Said I Ismailov,
Nusrat A Alimjanov,
Bakhodir Kh Babakhanov,
Murod M Rashitov,
Alisher M Akbutaev
How to cite this article:
Ismailov SI, Alimjanov NA, Babakhanov BK, Rashitov MM, Akbutaev AM. Long-term Results after Total Thyroidectomy in Patients with Graves' Disease in Uzbekistan: Retrospective Study. World J Endoc Surg 2011; 3 (2):79-82.
Subtotal thyroidectomy has been advocated as the standard treatment for Graves' disease (GD) because of the assumed lower risk of complications compared with total thyroidectomy, and also it provides the chance to avoid thyroxin therapy. The present study aims to examine our institutional experience with total thyroidectomy for GD. Patients were divided into two surgical treatment groups: Total thyroidectomy (TT) (n = 97) and total thyroidectomy with intraoperative thyroid autotransplantation (TTITA) (n = 74). TTITA performed in 74 patients. 0.5 to 2 gm of thyroid tissue was cut into small pieces and autotransplanted into the forearm muscle of the patient. Postoperative complications included eight cases of RLN palsy, two patients had nerve paralysis, two patients underwent tracheostomy, transient hypoparathyroidism in 25 patients, permanent hypoparathyroidism in two cases, wound hemorrhage in two patients. TPOAb levels were increased in 9% of patients with TT whereas in patients with TTITA TPOAb concentrations were elevated in 65% of patients at 3 months follow-up. TRAb in patients with TT were not detected while 20% patients undergone TTITA had high TRAb levels and 13.3% had terminal concentrations at 3 months follow-up. Serum TPOAb and TRAb were detected in none of the patients who underwent TT and TTITA at 1, 3 and 5 years follow-up. Removal of all thyroid tissue offers the best chance of preventing recurrent hyperthyroidism and we saw no increase in postoperative complications in the TT group. We feel that TT is safe and superior for achieving the goal of treatment of Graves' disease.
Nancy D Perrier,
Christine S Landry,
David S Kwon,
Elizabeth G Grubbs,
G Stephen Morris,
Jeffrey E Lee
How to cite this article:
Perrier ND, Landry CS, Kwon DS, Grubbs EG, Morris GS, Lee JE. Operative Technique for Single Incision Robot-Assisted Transaxillary Thyroid Surgery. World J Endoc Surg 2011; 3 (2):83-88.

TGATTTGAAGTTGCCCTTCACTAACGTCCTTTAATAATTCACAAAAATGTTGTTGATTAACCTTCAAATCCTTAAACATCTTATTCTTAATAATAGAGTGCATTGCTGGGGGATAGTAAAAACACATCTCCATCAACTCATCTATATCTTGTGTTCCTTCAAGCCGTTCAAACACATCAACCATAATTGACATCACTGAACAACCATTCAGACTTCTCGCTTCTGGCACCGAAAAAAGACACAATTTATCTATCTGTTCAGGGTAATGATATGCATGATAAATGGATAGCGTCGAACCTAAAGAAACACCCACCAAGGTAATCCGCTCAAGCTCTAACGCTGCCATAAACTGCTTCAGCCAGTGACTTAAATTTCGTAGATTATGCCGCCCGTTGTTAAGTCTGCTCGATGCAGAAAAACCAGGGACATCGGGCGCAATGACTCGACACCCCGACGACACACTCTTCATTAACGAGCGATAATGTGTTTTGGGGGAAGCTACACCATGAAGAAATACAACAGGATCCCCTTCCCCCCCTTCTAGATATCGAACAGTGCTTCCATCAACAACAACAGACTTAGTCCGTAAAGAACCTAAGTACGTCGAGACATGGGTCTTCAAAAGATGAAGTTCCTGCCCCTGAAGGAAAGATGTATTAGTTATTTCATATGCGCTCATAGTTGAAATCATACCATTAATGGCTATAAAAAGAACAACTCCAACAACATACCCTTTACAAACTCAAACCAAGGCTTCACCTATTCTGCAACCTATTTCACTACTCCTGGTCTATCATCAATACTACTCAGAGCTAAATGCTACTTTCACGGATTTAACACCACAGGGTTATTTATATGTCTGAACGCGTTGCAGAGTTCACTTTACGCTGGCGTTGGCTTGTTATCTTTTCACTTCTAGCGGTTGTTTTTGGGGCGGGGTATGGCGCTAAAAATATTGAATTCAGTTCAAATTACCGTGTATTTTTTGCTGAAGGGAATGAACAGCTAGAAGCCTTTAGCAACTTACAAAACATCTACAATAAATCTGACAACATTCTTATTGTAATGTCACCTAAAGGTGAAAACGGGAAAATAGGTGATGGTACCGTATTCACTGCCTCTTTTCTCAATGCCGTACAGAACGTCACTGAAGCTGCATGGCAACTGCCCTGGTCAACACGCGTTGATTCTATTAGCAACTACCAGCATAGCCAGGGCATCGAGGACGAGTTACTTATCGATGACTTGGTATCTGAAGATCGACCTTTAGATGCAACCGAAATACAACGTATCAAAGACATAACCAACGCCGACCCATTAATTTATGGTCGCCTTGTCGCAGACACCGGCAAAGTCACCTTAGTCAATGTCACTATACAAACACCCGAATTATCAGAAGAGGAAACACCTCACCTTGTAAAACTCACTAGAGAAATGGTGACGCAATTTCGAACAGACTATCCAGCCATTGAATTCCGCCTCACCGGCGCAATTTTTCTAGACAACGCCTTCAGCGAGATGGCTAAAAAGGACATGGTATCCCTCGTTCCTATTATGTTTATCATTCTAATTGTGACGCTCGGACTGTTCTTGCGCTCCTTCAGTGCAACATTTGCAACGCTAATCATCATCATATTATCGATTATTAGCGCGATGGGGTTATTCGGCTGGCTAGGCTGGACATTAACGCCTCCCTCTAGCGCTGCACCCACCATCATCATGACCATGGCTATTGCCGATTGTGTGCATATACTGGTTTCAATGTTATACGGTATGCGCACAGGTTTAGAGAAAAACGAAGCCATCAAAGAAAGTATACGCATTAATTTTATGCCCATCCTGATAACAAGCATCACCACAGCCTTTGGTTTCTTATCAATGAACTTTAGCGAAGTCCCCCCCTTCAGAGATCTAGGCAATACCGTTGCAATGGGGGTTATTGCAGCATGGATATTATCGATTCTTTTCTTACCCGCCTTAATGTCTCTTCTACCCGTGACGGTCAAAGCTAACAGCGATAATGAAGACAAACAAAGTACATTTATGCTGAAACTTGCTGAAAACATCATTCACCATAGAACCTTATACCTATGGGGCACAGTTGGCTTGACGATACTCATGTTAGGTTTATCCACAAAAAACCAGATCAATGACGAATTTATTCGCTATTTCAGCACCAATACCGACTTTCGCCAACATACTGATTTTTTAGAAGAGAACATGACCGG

During the past five years, transaxillary approaches to thyroid surgery have been introduced into surgical literature. These techniques were initially performed using traditional endoscopy, and most recently with a surgical robot. This manuscript describes our approach to robotassisted transaxillary surgery (RATS) for thyroidectomy using a single axillary incision. Because of the steep learning curve, this procedure is best implemented with a team approach. The ideal team consists of a console surgeon who operates the robot, a bedside surgeon who assists with retraction and troubleshoots robotic arm collisions and a circulating assistant who helps optimize the efficiency of the operation.
CH Venkata Pavan Kumar,
T Krishna Murthy
Great vessels in the neck and upper mediastinum are involved either by invasion or encasement in malignant thyroid disease. Rarely benign conditions, like Riedel's thyroiditis, may involve them due to extensive extracapsular fibrosis. We report a rare case of carotid artery engulfment due to benign goiters, which is a largely unknown entity.
How to cite this article:
Kirdak T, Korun N. Symptomatic Hypocalcemia due to Sodium Phosphate for Bowel Preparation following Minimally Invasive Parathyroidectomy. World J Endoc Surg 2011; 3 (2):91-92.
This paper presents a case on symptomatic hypocalcemia due to sodium phosphate use for bowel preparation following parathyroidectomy. Serum calcium and parathyroid hormone were in normal levels postoperatively. Two months following the operation, phosphosoda was administered for bowel preparation. Following bowel preparation severe carpopedal spasm developed. It can be speculated that sodium phosphate administration for bowel preparation may precipitate hypocalcemic tetany in the patients undergoing parathyroidectomy for primary hyperparathyroidism.
Esin Kabul Gurbulak,
Banu Yılmaz Ozguven,
Metastases to the thyroid gland are rare. We report the case of a 50-year-old man with an isolated thyroid metastasis from renal cell carcinoma (RCC), 3 years after radical nephrectomy for the primary disease. Although uncommon, if a patient with a previous history of malignancy has a new thyroid mass, it should be considered metastatic tumor of recurrent malignancy until proved otherwise.
We report a case of a 37-year-old man who presented with a neck swelling associated with recent onset respiratory distress. The patient was receiving hemodialysis due to chronic renal failure three times a week for 8 years. Local examination showed a diffuse thyroid enlargement. The thyroid function test results of the patient were within normal limits. At the ultrasonography examination, there was a 17 × 11 mm nodule at the isthmus with a hypoechoic halo containing calcified foci. The fine needle aspiration biopsy (FNAB) of the nodule at the isthmus that contained calcification revealed adenomatous nodule rich in cells, which showed degeneration and follicular neoplasia. Total thyroidectomy was planned due to the patient's ongoing symptoms and dyspnea. The pathological examination revealed diffuse lipomatosis and amyloidosis.